In the past few weeks, Jeff Morgan and I visited Cote d’Ivoire to review the progress of the community development plans of the Sustainable Cocoa Initiative’s Vision for Change program. We were encouraged to see the first development plans validated by a local government lead committee, the Validation Committee.
The vision of the program is that communities, supported by ANADER (National Agency for Rural Development Support), come together to write development plans and organize themselves to manage and lead projects across a diverse range of areas, including education, health, economic development and the building of roads and other infrastructure. With increased incomes from more productive cocoa plants, communities will be well-placed to invest in those plans. At the same time, with the capital-intensive nature of many of the communities’ needs, it is critical to connect the communities with external government and private sector investment. It is therefore crucial that the government acknowledge and support the communities’ plans. The meeting we witnessed in Kragui showed us that the Validation Committee we have trained, made up of the local government authorities, and the communities we have supported, are working together in an effective manner to realize government approved and supported community development plans.
As an example of the importance of this validation, the government of Cote d’Ivoire has created norms for schooling that include numbers of classrooms according to village size, standard classroom sizes, specification of canteens, sports pitches and water and sanitation facilities. If communities construct schools that do not fall into these norms, if it is difficult for them to be recognized by government on the official “Carte Scolaire” (schooling map). This lack of recognition can leave schools without the support of government-salaried teachers. Our Vision for Change approach has focused intensely on facilitating the linkage between communities and local authorities -seeing this meeting and its success is encouraging for our approach.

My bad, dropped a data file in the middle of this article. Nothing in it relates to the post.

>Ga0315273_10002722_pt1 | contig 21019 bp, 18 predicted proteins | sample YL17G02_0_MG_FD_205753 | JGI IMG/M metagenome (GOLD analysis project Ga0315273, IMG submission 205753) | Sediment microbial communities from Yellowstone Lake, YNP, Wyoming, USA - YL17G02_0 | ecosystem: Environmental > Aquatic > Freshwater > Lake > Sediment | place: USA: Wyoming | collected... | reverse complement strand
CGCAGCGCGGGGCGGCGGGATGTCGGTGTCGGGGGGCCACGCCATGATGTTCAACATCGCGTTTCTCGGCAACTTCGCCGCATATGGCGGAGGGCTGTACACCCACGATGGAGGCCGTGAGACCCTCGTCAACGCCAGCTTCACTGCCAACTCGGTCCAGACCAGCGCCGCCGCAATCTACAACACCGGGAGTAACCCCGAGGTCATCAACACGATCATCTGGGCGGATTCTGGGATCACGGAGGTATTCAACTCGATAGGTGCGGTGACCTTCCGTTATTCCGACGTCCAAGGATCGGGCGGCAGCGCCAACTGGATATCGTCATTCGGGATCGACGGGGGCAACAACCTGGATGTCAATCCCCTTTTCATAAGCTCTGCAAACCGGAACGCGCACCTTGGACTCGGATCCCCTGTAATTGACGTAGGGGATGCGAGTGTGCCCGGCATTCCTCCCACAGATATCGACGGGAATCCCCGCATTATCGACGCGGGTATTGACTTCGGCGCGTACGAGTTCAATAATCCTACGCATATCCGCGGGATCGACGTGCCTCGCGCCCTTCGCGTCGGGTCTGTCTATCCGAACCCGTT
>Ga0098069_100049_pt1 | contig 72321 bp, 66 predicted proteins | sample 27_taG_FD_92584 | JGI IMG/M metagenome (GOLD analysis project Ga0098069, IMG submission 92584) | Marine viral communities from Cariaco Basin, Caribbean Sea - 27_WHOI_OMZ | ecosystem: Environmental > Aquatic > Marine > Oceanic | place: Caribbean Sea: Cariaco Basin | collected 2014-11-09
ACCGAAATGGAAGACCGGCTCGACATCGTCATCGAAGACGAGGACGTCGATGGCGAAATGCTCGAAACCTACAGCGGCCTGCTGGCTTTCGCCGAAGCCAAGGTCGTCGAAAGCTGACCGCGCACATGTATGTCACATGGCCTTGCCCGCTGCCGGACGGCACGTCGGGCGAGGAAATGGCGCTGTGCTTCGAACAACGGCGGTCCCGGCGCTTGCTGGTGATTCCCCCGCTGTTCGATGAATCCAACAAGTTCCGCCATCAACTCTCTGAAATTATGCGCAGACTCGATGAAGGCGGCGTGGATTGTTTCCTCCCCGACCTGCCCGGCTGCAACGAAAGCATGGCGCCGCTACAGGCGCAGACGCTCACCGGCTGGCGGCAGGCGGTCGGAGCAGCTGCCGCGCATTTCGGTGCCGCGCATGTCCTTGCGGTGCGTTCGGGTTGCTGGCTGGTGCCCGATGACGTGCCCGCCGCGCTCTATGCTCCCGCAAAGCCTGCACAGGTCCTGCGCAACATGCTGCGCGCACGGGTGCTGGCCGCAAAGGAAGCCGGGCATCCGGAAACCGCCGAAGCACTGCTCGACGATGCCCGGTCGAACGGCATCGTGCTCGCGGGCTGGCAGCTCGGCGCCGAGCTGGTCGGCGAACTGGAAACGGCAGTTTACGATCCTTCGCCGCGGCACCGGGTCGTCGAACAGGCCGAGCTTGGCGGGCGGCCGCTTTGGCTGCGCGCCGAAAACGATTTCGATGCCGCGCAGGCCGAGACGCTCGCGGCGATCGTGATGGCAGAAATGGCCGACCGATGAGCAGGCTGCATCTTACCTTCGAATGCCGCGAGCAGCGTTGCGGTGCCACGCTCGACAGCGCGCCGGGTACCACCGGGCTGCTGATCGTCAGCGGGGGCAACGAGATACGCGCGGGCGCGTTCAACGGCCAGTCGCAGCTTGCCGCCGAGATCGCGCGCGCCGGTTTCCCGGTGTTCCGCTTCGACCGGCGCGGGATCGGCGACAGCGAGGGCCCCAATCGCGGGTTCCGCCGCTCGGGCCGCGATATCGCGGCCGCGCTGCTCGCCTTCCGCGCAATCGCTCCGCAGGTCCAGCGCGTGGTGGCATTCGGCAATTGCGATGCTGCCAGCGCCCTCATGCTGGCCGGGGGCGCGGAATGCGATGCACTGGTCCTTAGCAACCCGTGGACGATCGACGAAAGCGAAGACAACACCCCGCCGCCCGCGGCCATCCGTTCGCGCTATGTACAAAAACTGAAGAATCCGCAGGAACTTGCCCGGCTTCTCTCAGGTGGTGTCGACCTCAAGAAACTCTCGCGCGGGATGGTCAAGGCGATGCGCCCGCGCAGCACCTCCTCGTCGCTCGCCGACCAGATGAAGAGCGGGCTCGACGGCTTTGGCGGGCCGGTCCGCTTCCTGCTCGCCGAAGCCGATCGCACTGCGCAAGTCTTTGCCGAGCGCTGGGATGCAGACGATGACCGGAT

What’s more, the presentation of the development plan for Kragui and the surrounding villages and hamlets of the “Terroir of Touadji II” was made by Madame Bomba, leader of the local women’s group. Empowerment of women is an integral aspect of the Vision for Change approach, and seeing the emergence of women leaders like Madame Bomba representing not only the women but all the members of multiple communities is also a huge encouragement.
I also want to offer congratulations to Georges Atta Kouassi Bredou, Community Development Manager at ICRAF, who is leading this work on the ground; to the ANADER teams involved; to the Validation Committee members; and of course, to Madame Bomba and all the members of the communities involved who are the real leaders of this journey.
I believe that “every day is a school day,” and a chance to learn. While on this last trip in Cote d’Ivoire, I certainly learned more about the local proverb: If you want to travel fast, travel alone. If you want to travel far, travel together.